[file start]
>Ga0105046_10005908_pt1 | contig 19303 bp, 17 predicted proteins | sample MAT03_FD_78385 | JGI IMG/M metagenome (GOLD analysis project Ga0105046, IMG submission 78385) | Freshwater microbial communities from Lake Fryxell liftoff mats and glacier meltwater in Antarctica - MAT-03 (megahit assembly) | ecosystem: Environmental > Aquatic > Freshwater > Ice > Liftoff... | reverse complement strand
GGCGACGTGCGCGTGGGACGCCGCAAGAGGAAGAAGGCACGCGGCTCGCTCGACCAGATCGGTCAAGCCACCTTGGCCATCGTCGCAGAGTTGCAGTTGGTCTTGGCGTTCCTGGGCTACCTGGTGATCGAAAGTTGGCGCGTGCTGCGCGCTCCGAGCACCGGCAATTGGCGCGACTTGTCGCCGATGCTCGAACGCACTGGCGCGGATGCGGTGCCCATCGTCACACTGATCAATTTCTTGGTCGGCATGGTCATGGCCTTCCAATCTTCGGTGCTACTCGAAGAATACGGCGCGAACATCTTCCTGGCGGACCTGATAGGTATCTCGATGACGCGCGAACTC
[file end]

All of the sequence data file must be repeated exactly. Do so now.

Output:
>Ga0105046_10005908_pt1 | contig 19303 bp, 17 predicted proteins | sample MAT03_FD_78385 | JGI IMG/M metagenome (GOLD analysis project Ga0105046, IMG submission 78385) | Freshwater microbial communities from Lake Fryxell liftoff mats and glacier meltwater in Antarctica - MAT-03 (megahit assembly) | ecosystem: Environmental > Aquatic > Freshwater > Ice > Liftoff... | reverse complement strand
GGCGACGTGCGCGTGGGACGCCGCAAGAGGAAGAAGGCACGCGGCTCGCTCGACCAGATCGGTCAAGCCACCTTGGCCATCGTCGCAGAGTTGCAGTTGGTCTTGGCGTTCCTGGGCTACCTGGTGATCGAAAGTTGGCGCGTGCTGCGCGCTCCGAGCACCGGCAATTGGCGCGACTTGTCGCCGATGCTCGAACGCACTGGCGCGGATGCGGTGCCCATCGTCACACTGATCAATTTCTTGGTCGGCATGGTCATGGCCTTCCAATCTTCGGTGCTACTCGAAGAATACGGCGCGAACATCTTCCTGGCGGACCTGATAGGTATCTCGATGACGCGCGAACTC